Lee Swanson Research Update
Cocoa's Benefits are Linked to Anti-Inflammatory Potential
The possible health benefits of cocoa polyphenols may be linked to their anti-inflammatory potential, suggests data from a human study from the University of Barcelona, Spain.
Consuming 40 grams of polyphenol-rich cocoa powder was associated with a significant reduction in the activation of a protein called NF-kappaB (NF-kB), which is known to play a key role in some inflammatory pathways.
"NF-kappaB is a transcriptional modulator of genes involved in inflammation and it has a crucial role in atherosclerosis and other inflammatory diseases," explained researchers in Nutrition, Metabolism and Cardiovascular Diseases. "Nowadays, it is considered a major therapeutic target.
"To our knowledge, there are no [other] studies in human volunteers on the effect of cocoa powder on NF-kappaB activation."
The health benefits of polyphenols from cocoa have been gathering increasing column inches in the national media. To date, studies have reported potential benefits for cardiovascular health, skin health, and even brain health.
The majority of inquiry into the potential benefits of cocoa has revolved around cardiovascular benefits of the flavanols (also known as flavan-3-ols or catechins), and particularly the monomeric flavanol (-)epicatechin.
Recently, however, scientists from the University of Reading in England reported that cocoa may also affect gut microflora and possess prebiotic potential.
The new study attempts to understand the mechanism behind the potential benefits and ascertain if there is the biological plausibility to support the reported health benefits.
Led by Emilio Sacanella, the researchers recruited 18 healthy volunteers aged between 19 and 49 and randomly assigned them to one of three groups: The first group received 40 g of cocoa powder with milk, providing 62.1 mg of flavanols and 3.2 mg of flavonols per day; the second group received the same cocoa dose with water (not milk); and the final group received only milk.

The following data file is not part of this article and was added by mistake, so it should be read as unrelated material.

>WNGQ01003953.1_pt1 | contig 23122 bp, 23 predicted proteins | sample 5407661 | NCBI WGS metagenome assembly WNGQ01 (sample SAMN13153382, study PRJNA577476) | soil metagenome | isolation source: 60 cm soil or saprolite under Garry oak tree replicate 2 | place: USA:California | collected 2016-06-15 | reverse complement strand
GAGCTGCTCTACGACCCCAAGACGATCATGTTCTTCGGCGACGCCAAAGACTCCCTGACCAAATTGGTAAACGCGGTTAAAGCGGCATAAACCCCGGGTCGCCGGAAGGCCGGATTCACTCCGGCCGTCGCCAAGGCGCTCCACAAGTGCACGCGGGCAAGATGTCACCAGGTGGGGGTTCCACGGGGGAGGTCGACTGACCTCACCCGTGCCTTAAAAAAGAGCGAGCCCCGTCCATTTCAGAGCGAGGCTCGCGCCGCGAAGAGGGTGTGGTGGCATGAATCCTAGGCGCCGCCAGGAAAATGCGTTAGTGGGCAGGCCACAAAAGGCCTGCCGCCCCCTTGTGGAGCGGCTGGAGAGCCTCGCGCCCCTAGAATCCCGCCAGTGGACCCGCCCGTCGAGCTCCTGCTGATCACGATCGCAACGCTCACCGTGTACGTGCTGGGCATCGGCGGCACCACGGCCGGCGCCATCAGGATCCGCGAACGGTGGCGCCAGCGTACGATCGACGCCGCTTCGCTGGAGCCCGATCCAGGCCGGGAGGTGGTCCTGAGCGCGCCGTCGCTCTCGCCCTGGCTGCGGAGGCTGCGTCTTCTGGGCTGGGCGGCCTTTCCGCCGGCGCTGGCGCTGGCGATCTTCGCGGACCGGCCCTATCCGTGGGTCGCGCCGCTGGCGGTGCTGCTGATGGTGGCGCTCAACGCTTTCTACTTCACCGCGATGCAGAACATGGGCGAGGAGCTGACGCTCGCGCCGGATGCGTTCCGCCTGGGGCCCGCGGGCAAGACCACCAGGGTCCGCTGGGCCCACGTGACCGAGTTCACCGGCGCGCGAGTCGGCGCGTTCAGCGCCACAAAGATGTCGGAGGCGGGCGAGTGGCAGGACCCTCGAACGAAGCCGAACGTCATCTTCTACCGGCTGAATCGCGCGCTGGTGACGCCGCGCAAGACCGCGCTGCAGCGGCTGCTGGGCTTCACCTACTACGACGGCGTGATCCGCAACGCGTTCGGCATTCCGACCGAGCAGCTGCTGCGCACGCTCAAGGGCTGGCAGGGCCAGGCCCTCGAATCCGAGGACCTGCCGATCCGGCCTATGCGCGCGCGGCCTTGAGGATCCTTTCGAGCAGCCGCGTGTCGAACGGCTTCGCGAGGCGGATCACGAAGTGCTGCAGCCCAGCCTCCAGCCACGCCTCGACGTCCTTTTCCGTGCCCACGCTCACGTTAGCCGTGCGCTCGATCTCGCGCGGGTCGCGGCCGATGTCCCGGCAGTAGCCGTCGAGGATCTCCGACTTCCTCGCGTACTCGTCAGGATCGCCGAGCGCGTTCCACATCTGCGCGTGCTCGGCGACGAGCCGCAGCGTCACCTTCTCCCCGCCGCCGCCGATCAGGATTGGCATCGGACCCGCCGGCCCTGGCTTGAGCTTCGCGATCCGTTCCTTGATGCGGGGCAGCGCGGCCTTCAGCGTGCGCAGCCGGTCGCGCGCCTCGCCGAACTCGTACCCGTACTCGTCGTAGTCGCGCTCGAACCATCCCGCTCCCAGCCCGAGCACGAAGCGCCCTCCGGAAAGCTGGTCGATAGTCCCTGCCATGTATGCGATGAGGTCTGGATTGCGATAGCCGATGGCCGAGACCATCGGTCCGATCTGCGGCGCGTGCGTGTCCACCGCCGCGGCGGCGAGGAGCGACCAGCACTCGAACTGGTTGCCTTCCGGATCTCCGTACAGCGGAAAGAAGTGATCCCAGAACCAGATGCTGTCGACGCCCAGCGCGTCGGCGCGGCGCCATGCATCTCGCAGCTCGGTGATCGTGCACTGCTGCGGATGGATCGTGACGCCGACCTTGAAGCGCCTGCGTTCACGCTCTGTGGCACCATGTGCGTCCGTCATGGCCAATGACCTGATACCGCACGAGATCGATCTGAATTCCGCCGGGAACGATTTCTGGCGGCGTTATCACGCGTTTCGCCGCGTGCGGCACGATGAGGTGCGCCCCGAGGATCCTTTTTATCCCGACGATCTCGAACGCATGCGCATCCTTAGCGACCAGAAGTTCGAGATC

After three weeks of intervention, the researchers report that NF-kappaB levels decreased significantly in the cocoa powder in water group, but not in the cocoa-milk group. Levels increased in the milk group, they added.
On the other hand, both cocoa groups experienced decreases in levels of intercellular adhesion molecule 1 (ICAM-1), which is reported to play a role in the early development of atherosclerosis.
"Although greatly controversial, milk might diminish the urinary excretion of some phase II metabolites of epicatechin," said the researchers. "Cocoa-polyphenols that are not absorbed (mainly procyanidins) could reach the colon where they are degraded to phenolic acids by the intestinal microbiota and are absorbed in the organism.
"The effect of milk on the excretion of microbial phenolic acids after acute ingestion of cocoa powder has been studied and showed that milk significantly diminishes the urinary excretion of some phenolic acids related to the metabolism of cocoa-polyphenols such as caffeic, ferulic, 3,4-dihydroxyphenylacetic, protocatechuic, 4-hydroxybenzoic, 4-hydroxyhippuric and hippuic acids.
"Therefore, in general terms, metabolites derived from cocoa powder consumption seem to have greater bioavailability after cocoa-in-water than after cocoa-in-milk intake," they added.
"Cocoa consumption could confer beneficial anti-inflammatory effects mediated by inhibition of the NF-kB dependent transcription pathway or by direct interaction with certain cytokines and the food matrix could play a crucial role in the modulation of this effect," they concluded.
Nutrition, Metabolism and Cardiovascular Diseases; Published online ahead of print.